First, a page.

Zamila Bunglawala: Muslims have much to offer the UK labour market

From a speech by the policy analyst from the Open Society Institute at a Work Foundation lunch in London
Click to follow
The Independent Online

Muslims are the most disadvantaged religious group in the British labour market. Muslims make up 3 per cent of the population of England and Wales, the largest religious minority group. Over 60 per cent are Pakistani or Bangladeshi.

Muslims are the most disadvantaged religious group in the British labour market. Muslims make up 3 per cent of the population of England and Wales, the largest religious minority group. Over 60 per cent are Pakistani or Bangladeshi.

Muslims will account for over a quarter of the growth in the working-age population over the next 10 years. This is indicative of the demographic changes in the UK workforce. They therefore represent a significant resource for the UK economy. The benefits of this are tackling child poverty; inaction will further social exclusion and unemployment.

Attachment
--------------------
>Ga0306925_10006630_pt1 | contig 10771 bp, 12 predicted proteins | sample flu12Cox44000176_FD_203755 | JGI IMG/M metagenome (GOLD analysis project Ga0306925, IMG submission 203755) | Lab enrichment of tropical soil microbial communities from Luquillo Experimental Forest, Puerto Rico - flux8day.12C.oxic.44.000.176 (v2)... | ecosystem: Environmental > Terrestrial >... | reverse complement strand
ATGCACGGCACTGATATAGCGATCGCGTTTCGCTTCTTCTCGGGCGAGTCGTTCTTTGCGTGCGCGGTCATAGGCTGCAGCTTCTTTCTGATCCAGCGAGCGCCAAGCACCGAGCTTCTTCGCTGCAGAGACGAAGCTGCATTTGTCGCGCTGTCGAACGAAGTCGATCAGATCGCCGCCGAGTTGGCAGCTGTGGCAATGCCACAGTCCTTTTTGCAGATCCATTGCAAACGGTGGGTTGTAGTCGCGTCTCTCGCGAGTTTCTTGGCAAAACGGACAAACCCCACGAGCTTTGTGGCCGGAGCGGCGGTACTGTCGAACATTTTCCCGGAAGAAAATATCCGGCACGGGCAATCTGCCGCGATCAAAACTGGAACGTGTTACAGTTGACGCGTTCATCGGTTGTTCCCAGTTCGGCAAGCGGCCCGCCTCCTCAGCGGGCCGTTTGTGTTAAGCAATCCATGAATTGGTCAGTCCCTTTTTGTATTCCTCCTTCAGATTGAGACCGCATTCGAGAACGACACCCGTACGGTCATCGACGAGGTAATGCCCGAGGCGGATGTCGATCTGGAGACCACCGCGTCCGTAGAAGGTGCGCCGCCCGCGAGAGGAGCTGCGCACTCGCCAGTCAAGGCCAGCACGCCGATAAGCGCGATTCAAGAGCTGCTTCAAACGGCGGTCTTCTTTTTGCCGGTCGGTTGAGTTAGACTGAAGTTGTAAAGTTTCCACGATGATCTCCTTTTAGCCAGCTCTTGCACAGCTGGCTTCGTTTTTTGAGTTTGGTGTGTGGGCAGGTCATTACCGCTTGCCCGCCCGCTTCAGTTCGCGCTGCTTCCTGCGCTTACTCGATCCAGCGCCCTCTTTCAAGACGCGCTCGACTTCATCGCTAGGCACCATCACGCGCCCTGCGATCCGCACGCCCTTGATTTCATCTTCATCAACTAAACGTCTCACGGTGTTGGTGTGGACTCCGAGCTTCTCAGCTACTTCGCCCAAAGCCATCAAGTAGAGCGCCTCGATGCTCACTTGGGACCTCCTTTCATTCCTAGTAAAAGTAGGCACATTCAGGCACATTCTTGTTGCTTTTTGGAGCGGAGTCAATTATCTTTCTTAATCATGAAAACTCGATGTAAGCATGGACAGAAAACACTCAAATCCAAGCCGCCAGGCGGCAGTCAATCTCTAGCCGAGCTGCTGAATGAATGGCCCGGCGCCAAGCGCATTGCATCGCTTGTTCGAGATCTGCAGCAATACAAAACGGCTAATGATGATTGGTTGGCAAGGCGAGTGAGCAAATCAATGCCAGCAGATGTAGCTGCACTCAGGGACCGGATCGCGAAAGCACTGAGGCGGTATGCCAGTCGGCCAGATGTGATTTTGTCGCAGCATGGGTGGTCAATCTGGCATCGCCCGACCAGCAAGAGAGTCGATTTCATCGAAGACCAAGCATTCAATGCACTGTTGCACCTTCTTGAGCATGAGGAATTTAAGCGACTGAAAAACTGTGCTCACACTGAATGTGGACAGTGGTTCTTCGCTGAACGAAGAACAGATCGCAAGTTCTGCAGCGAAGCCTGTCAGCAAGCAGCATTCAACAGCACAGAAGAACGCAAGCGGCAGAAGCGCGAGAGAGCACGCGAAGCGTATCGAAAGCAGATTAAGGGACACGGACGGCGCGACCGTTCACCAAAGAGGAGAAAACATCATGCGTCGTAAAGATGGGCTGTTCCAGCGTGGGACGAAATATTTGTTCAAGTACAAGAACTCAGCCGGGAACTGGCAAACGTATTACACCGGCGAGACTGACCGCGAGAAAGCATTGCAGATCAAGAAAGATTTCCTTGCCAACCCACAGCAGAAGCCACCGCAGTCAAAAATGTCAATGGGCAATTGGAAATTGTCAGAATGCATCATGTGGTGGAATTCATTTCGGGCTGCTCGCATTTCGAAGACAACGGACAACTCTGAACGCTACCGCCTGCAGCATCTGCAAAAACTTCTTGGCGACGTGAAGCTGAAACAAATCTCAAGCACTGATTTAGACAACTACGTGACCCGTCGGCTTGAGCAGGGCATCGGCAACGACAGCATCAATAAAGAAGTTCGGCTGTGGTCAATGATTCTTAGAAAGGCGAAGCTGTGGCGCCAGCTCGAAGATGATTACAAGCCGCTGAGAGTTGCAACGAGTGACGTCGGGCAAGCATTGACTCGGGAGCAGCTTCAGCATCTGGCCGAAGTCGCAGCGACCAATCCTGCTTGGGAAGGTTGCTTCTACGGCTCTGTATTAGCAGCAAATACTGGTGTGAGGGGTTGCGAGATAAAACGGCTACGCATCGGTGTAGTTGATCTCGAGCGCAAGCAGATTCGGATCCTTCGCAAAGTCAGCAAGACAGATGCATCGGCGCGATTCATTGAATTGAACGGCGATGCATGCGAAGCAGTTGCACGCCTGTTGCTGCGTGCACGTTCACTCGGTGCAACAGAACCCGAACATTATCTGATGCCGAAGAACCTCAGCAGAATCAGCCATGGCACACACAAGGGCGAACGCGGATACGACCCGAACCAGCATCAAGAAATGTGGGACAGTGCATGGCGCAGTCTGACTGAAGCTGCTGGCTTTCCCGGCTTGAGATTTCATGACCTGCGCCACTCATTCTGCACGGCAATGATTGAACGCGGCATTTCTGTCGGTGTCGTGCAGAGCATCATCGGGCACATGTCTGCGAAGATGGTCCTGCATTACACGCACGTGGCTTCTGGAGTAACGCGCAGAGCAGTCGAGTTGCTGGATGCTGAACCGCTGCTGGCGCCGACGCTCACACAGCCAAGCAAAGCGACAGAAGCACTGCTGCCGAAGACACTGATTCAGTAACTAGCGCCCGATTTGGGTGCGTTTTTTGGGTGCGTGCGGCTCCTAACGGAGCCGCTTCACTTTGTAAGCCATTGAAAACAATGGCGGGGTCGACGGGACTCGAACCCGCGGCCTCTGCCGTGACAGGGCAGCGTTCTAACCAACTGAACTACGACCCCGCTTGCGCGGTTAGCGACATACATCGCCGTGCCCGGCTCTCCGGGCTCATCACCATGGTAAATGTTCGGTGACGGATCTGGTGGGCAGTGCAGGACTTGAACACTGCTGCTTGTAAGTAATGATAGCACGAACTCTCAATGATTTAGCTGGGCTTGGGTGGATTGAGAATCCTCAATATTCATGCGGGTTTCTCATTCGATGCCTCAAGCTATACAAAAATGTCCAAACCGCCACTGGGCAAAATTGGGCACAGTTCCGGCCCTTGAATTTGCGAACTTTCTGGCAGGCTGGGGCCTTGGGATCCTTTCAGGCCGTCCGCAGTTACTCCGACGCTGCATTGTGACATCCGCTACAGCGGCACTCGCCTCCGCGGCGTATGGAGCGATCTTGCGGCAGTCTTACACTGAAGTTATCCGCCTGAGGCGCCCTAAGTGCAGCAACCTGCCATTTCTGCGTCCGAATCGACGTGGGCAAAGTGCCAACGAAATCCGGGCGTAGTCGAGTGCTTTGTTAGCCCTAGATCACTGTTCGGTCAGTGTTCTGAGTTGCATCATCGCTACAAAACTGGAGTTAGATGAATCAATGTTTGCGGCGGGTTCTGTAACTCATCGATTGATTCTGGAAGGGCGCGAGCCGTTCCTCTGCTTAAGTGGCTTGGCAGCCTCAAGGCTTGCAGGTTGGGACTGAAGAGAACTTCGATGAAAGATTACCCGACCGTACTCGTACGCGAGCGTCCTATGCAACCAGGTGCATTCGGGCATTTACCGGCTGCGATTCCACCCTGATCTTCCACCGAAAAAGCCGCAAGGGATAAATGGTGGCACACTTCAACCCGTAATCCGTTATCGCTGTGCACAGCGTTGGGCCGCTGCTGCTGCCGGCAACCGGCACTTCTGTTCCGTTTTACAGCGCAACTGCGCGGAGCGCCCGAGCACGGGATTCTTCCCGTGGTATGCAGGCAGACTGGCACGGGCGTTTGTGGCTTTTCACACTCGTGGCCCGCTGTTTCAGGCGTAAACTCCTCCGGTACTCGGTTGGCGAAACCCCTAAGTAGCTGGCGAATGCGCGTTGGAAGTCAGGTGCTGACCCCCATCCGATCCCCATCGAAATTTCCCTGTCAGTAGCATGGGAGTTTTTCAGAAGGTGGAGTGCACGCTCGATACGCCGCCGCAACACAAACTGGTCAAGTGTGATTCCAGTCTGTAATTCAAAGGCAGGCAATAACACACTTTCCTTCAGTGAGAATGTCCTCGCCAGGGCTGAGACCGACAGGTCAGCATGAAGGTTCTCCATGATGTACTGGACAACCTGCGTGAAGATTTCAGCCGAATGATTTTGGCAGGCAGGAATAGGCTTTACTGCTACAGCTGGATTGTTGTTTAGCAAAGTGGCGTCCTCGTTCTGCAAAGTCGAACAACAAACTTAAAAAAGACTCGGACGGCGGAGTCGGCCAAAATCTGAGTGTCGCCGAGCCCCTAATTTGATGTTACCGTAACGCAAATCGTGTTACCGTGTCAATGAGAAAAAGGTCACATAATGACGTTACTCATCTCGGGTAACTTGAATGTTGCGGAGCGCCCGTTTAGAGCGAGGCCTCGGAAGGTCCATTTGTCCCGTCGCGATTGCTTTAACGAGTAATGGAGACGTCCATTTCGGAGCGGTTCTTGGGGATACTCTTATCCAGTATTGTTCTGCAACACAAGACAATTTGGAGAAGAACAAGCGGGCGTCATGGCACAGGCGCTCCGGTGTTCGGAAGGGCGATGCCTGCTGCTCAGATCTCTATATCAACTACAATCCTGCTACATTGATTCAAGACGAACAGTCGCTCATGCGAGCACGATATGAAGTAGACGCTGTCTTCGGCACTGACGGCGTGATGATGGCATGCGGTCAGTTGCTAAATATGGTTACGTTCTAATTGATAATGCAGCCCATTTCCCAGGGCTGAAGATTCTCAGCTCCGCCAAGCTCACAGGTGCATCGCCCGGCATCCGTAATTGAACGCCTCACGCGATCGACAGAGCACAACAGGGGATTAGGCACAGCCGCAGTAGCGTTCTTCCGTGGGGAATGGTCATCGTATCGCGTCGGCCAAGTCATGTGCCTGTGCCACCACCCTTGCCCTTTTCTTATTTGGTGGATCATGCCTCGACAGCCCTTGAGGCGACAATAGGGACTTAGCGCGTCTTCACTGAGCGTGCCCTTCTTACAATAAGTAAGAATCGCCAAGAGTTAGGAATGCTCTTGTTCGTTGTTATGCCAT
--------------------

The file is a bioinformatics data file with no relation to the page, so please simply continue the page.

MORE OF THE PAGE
One third of Muslim men and two-thirds of Muslim women are not in work. Of those who are in work, most are marginalised in ethnic-based industries and are under-represented in the higher professions.

Islamic teachings do not stop a woman from working. Cultural sensitivity is required when addressing labour-market entry for Muslim women. Greater responsibility by the Muslim community in this area is also required. A growing number of British Muslim women want to work; in this they are no different from many other women. But to enable this to happen, employers must meet their obligations under the new religious discrimination law and ensure they are prepared for a more diverse workforce.

A partnership between central and local government and current and future generations of Muslims will ensure that Muslims can play a part in the present and future economic success of the UK.

Comments